Scientists are optimistic, having seen positive results in their goal to come up with a vaccine that will fight AIDS.

AIDS is known to be one of the most deadly diseases in the world.

Johnson & Johnson announced on July 2 that it has collaborated with an international team of experts to conduct a study and test the effectiveness of an HIV vaccine regimen on non-human primates. J&J said results of the preclinical study are now published in the online journal Science.

Researchers from the Beth Israel Deaconess Medical Center (BIDMC), Crucell Holland BV, one of the Janssen Pharmaceutical Companies of Johnson & Johnson (Janssen) and a few other collaborators teamed up to test the HIV vaccine regimen on monkeys and found the vaccine to be effective in half of the primates. The results of the study can further lead to the development of an HIV vaccine suitable for humans.

"We think that there is a very good chance that we'll show efficacy," said J&J's chief scientific officer Paul Stoffels.  He noted that the efficacy in humans is yet to be proven, but is optimistic, even saying that "the stars are aligned" and is hopeful they will see something in humans.

In the experiment, the researchers used a vaccine consisting of two parts: a cold-causing virus smuggling three HIV proteins into the body and pushing the immune system to generate antibodies, and a purified HIV protein booster to enhance the body's response.

Prior to receiving HIV, monkeys used in the experiment received the anti-HIV vaccines. The researchers injected 12 monkeys with the prime vaccine, and another 12 with the prime-boost vaccines. They also vaccinated eight more monkeys with "sham inoculations." Next, the researchers gave all the monkeys six doses of monkey HIV.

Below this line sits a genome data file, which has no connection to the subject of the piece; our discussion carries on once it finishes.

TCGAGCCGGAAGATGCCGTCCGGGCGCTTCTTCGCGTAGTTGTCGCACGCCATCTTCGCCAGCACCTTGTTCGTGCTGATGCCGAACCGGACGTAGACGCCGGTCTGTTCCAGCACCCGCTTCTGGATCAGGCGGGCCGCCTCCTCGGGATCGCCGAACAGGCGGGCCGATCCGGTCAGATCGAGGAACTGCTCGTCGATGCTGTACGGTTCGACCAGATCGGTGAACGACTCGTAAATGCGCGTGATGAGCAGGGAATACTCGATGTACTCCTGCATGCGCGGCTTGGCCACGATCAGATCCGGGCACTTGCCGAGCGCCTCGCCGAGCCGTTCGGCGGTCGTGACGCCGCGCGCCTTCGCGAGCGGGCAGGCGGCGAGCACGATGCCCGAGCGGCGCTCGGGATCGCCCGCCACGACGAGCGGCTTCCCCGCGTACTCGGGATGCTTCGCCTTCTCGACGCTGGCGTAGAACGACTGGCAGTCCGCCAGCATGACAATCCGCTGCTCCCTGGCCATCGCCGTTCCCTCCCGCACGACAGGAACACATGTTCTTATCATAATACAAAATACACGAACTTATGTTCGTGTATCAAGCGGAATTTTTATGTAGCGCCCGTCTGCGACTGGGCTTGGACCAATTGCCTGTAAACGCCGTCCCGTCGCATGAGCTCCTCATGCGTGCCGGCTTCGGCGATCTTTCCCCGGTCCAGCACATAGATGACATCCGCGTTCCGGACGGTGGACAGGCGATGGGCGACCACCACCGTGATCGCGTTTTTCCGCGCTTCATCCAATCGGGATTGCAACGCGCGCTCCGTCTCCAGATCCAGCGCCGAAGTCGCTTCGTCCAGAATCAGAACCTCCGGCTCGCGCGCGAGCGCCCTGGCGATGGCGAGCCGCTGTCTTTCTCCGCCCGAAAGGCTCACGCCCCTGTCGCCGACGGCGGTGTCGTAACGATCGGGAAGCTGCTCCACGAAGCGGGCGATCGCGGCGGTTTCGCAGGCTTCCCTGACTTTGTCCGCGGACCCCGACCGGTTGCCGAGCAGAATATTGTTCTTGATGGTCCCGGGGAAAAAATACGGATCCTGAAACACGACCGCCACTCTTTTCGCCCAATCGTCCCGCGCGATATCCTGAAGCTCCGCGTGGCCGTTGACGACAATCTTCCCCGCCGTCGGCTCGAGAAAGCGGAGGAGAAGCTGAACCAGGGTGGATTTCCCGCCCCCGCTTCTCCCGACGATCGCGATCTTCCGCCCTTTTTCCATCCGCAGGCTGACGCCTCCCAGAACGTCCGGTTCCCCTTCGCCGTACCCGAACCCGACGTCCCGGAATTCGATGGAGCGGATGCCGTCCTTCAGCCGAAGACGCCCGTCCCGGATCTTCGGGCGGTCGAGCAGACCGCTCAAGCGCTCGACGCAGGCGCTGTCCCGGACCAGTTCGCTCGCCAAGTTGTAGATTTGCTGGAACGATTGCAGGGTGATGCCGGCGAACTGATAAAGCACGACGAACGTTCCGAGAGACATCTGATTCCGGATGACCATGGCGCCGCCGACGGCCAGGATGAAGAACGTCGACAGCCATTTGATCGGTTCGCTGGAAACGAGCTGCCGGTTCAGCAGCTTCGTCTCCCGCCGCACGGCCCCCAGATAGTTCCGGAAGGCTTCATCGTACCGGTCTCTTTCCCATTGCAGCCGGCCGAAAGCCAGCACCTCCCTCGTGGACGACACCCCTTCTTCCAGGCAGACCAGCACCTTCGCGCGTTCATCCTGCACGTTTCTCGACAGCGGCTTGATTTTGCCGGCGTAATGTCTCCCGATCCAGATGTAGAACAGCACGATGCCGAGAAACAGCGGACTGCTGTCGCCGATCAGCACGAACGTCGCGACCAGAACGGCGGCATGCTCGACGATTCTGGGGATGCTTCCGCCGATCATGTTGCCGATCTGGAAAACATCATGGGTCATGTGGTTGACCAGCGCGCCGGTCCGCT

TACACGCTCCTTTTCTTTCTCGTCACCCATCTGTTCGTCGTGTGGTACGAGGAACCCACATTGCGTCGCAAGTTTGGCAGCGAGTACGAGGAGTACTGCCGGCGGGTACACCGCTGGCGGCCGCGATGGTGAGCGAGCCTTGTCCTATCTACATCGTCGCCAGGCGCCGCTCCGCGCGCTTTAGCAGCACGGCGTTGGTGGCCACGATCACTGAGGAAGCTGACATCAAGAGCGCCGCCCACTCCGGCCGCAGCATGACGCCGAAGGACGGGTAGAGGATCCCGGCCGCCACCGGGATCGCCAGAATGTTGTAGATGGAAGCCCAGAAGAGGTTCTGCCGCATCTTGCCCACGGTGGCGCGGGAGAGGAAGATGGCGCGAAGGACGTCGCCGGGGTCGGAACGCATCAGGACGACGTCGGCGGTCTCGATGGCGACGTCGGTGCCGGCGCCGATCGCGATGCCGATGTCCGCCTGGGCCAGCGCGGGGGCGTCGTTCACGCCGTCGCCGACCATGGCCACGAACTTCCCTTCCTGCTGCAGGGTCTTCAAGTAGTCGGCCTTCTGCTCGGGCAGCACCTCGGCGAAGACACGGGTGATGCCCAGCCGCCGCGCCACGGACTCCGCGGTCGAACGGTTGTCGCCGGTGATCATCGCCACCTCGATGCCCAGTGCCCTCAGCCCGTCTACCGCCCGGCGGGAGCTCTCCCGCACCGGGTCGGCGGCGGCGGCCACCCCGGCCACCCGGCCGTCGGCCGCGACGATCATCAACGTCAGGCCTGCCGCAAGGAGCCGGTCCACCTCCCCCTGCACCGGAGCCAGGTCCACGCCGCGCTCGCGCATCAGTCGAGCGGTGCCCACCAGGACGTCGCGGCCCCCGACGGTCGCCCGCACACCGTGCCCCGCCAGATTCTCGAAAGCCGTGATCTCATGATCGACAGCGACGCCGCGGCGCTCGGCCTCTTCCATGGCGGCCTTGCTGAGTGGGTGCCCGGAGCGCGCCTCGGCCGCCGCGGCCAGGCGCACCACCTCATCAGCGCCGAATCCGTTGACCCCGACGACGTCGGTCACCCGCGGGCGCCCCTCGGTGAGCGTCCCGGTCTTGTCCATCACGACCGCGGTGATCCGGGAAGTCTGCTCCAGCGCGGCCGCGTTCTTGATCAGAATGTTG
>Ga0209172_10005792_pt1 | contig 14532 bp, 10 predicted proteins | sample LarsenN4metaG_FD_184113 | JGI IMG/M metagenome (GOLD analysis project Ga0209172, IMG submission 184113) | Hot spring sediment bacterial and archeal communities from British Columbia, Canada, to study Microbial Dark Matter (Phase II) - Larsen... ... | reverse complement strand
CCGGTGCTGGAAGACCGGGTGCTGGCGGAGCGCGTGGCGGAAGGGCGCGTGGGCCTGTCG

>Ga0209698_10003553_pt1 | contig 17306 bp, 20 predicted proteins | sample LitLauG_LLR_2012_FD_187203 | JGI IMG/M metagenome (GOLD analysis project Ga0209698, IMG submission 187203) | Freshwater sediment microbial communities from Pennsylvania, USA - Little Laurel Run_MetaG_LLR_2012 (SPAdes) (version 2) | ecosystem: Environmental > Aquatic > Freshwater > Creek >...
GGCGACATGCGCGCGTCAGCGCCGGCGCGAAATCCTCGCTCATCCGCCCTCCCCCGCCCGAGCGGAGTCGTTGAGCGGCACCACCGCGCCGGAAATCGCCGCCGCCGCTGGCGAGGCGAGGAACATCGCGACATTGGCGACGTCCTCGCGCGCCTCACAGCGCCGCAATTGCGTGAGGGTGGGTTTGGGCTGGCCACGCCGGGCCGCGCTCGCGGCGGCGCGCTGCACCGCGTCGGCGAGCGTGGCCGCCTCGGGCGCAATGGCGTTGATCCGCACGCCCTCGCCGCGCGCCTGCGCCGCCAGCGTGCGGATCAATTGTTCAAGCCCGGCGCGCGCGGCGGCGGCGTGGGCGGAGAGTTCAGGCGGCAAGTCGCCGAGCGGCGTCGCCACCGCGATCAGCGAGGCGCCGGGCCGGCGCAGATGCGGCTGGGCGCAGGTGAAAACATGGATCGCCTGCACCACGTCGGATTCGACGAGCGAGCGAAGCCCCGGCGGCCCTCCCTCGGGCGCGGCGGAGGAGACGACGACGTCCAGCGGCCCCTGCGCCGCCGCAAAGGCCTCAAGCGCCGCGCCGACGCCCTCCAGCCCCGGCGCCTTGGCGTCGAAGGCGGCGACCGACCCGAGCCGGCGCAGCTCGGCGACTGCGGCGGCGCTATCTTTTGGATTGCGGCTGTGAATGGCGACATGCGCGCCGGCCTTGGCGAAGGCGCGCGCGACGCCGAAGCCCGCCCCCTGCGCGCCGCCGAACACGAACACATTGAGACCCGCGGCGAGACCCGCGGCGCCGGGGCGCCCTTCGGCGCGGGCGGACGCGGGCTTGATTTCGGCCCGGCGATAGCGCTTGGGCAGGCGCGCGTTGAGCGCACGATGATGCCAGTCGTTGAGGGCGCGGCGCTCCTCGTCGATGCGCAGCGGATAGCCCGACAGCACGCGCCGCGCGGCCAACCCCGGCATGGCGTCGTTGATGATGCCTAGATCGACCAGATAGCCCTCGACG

Of the 12 monkeys that were injected with the prime vaccine, two remained HIV-free. Of the other 12 that received the prime-boost vaccines, 50 perceint, or six, were HIV-free. Of the 8 that received a placebo, none turned out to be HIV-free.

The six doses of HIV that each monkey was given are 100 times more infectious than the normal human HIV. The researchers further extracted blood from the monkeys that resisted HIV and gave them to new monkeys who later on did not get infected.

"We do not know for sure whether a vaccine that protects in monkeys will in fact protect in humans," said Dr. Dan Barouch from Beth Israel Deaconess Medical Center and the Ragon Institute at Harvard, MIT and Massachusetts General Hospital, the study's lead researcher. However, like Stoffels, he is positive that this vaccine can. 

Photo: Joe Flintham | Flickr

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